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LED Pioneer Passes Away at Age 93

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Source: Liz Ahlberg Touchstone, Biomedical Sciences Editor, University of Illinois 

Nick Holonyak Jr., a renowned innovator of illumination and University of Illinois Urbana-Champaign professor, passed away at age 93 on September 18.

Holonyak is credited with the development of the first practical visible-spectrum LED, now commonly used worldwide in light bulbs, device displays, and lasers.

One of the earliest researchers in semiconductor materials and a pioneer in the field of optoelectronics – devices that convert electricity into light or vice versa – Holonyak also contributed to technologies in household dimmer switches, lasers that run CD and DVD players, fiber-optic communication lines, and other electronics and communications devices. Two presidents recognized Holonyak with national medals – George W. Bush with the National Medal of Technology and Innovation in 2002, and George H. W. Bush with the National Medal of Science in 1990 – for “his contributions as one of the nation’s most prolific inventors in the area of semiconductor materials and devices.”

Holonyak was born Nov. 3, 1928 in Zeigler, Illinois. The son of an immigrant coal miner, he labored on the Illinois Central Railroad before becoming the first in his family to pursue higher education. He received his bachelor’s, master’s, and doctoral degrees at Illinois. He later worked for Bell Labs, the U.S. Army Signal Corps., and General Electric before joining the University of Illinois faculty in 1963.

While working at General Electric, on Oct. 9, 1962, Holonyak demonstrated the first visible-light-emitting diode (LED). While infrared LEDs previously had been made of the material gallium arsenide, Holonyak created crystals of gallium arsenide phosphide to make an LED that would emit a visible red light.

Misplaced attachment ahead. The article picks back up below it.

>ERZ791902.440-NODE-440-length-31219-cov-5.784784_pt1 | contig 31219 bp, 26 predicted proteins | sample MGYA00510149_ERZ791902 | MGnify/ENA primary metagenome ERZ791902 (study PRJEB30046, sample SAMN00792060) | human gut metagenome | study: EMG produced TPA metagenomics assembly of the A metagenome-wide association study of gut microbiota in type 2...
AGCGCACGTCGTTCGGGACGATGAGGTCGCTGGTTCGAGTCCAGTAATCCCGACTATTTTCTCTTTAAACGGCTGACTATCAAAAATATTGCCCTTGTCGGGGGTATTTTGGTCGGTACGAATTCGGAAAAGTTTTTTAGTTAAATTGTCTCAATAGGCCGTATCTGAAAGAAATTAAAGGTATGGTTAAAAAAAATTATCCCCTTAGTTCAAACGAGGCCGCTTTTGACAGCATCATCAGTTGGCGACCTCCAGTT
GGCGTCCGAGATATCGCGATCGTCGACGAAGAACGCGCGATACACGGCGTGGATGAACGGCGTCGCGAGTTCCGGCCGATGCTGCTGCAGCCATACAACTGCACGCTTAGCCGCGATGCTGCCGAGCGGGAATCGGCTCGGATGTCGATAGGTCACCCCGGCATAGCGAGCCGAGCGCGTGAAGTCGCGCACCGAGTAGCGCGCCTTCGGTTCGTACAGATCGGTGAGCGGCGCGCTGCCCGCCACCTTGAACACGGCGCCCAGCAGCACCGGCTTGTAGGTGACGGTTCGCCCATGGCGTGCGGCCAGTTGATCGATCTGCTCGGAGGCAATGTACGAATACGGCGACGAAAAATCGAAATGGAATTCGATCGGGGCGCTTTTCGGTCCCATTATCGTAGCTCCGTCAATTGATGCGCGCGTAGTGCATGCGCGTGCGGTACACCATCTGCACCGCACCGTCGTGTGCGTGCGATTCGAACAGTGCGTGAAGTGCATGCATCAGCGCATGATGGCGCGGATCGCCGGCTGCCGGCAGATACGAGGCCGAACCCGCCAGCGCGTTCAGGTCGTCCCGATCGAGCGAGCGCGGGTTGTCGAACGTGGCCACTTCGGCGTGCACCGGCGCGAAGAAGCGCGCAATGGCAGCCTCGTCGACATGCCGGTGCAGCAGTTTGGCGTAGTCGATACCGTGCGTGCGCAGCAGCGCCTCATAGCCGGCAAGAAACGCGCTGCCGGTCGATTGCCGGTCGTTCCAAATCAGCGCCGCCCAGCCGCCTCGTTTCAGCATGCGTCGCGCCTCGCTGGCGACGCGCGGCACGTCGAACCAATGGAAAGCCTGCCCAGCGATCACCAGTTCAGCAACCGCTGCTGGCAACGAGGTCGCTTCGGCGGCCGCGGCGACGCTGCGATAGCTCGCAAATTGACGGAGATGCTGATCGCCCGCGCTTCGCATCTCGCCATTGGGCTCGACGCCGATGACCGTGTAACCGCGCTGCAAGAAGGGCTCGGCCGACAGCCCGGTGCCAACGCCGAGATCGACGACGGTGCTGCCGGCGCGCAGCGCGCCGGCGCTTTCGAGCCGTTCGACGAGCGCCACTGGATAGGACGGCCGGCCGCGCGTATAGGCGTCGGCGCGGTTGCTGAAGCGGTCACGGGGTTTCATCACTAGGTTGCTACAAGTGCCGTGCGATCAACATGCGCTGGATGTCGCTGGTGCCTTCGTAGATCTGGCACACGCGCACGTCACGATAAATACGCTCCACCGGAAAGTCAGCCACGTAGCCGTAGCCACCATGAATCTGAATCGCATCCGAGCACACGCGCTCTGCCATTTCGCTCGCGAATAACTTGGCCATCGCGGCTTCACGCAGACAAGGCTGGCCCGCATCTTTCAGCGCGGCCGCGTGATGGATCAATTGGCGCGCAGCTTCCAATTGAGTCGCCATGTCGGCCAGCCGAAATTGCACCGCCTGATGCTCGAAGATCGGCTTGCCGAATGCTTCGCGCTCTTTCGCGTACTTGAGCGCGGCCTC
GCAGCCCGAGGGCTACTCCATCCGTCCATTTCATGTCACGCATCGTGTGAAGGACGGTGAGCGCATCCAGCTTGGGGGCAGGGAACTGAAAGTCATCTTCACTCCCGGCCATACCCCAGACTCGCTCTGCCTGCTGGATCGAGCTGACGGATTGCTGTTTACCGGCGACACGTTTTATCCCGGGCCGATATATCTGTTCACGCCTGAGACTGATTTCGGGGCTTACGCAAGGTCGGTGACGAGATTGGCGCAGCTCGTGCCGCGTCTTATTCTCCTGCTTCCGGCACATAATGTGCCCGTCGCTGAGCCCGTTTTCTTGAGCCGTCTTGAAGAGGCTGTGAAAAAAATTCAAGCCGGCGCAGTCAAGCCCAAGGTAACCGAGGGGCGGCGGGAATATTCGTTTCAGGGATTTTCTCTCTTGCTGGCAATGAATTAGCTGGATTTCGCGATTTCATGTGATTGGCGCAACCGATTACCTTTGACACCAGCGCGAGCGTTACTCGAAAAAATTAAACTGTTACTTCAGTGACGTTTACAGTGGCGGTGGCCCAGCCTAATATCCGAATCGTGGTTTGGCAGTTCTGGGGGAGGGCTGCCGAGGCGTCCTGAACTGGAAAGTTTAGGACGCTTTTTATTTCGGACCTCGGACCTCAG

“It’s a good thing I was an engineer and not a chemist. When I went to show them my LED, all the chemists at GE said, ‘You can’t do that. If you were a chemist, you’d know that wouldn’t work.’ I said, ‘Well, I just did it, and see, it works!’” Holonyak said in a 2012 interview.

During his tenure at the University of Illinois, Holonyak served as the John Bardeen Chair in Electrical and Computer Engineering and Physics. He was Bardeen’s first graduate student, earning his doctorate at Illinois in 1954, and worked closely with Bardeen, a two-time Nobel laureate, until Bardeen’s death in 1991. In 1977, Holonyak and his students demonstrated the first quantum-well laser, now used in fiber optics, CD and DVD players and medical diagnostic devices.

More recently, Holonyak developed a technique to bend light within gallium arsenide chips, a development allowing computer chips to transmit information by light rather than electricity. With fellow Illinois professor Milton Feng, Holonyak also developed the transistor laser, a transistor with both light and electric outputs that could enable next-generation high-speed communications technologies.

“We have lost a legendary member of our Illinois family, who quite literally led everyone to see the world in a new and better way,” Chancellor Robert J. Jones said.

In addition to his research, Holonyak was known for his excellence in mentorship and dedication to his students. Many of his former students have gone on to make their own pioneering contributions to the field of optoelectronics.

Holonyak is survived by his wife, Katherine, to whom he was married for more than 60 years.

Among his numerous awards are the Queen Elizabeth Prize for Engineering (2021), National Academy of Engineering’s Draper Prize (2015), the Lemelson-MIT Prize (2004), the Global Energy Prize from Russia (2003), the Institute of Electrical and Electronics Engineers Medal of Honor (2003), the Japan Prize (1995), the National Academy of Sciences’ Award for the Industrial Application of Science (1993) and the Optical Society’s Charles Hard Townes Award (1992).

Holonyak was a member of the National Academy of Engineering, the National Academy of Sciences and the National Academy of Inventors, as well as a fellow of the American Academy of Arts and Sciences, the International Electrical and Electronic Engineering Society, the American Physical Society, the Optical Society of America and a foreign member of the Russian Academy of Sciences.

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